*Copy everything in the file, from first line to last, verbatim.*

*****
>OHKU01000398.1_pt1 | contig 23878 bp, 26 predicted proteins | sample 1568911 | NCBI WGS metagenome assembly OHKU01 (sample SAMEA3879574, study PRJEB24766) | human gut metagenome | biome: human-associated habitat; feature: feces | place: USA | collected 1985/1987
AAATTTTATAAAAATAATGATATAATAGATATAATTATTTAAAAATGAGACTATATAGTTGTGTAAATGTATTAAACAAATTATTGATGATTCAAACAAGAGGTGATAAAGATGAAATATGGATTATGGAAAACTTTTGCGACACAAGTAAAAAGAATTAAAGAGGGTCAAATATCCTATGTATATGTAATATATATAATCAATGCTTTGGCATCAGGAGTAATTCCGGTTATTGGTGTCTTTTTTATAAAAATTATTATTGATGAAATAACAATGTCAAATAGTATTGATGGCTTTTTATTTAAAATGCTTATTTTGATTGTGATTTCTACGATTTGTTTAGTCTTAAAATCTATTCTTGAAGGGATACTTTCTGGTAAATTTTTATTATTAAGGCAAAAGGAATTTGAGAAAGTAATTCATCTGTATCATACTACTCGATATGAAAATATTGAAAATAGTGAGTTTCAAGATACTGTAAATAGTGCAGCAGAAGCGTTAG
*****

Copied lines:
>OHKU01000398.1_pt1 | contig 23878 bp, 26 predicted proteins | sample 1568911 | NCBI WGS metagenome assembly OHKU01 (sample SAMEA3879574, study PRJEB24766) | human gut metagenome | biome: human-associated habitat; feature: feces | place: USA | collected 1985/1987
AAATTTTATAAAAATAATGATATAATAGATATAATTATTTAAAAATGAGACTATATAGTTGTGTAAATGTATTAAACAAATTATTGATGATTCAAACAAGAGGTGATAAAGATGAAATATGGATTATGGAAAACTTTTGCGACACAAGTAAAAAGAATTAAAGAGGGTCAAATATCCTATGTATATGTAATATATATAATCAATGCTTTGGCATCAGGAGTAATTCCGGTTATTGGTGTCTTTTTTATAAAAATTATTATTGATGAAATAACAATGTCAAATAGTATTGATGGCTTTTTATTTAAAATGCTTATTTTGATTGTGATTTCTACGATTTGTTTAGTCTTAAAATCTATTCTTGAAGGGATACTTTCTGGTAAATTTTTATTATTAAGGCAAAAGGAATTTGAGAAAGTAATTCATCTGTATCATACTACTCGATATGAAAATATTGAAAATAGTGAGTTTCAAGATACTGTAAATAGTGCAGCAGAAGCGTTAG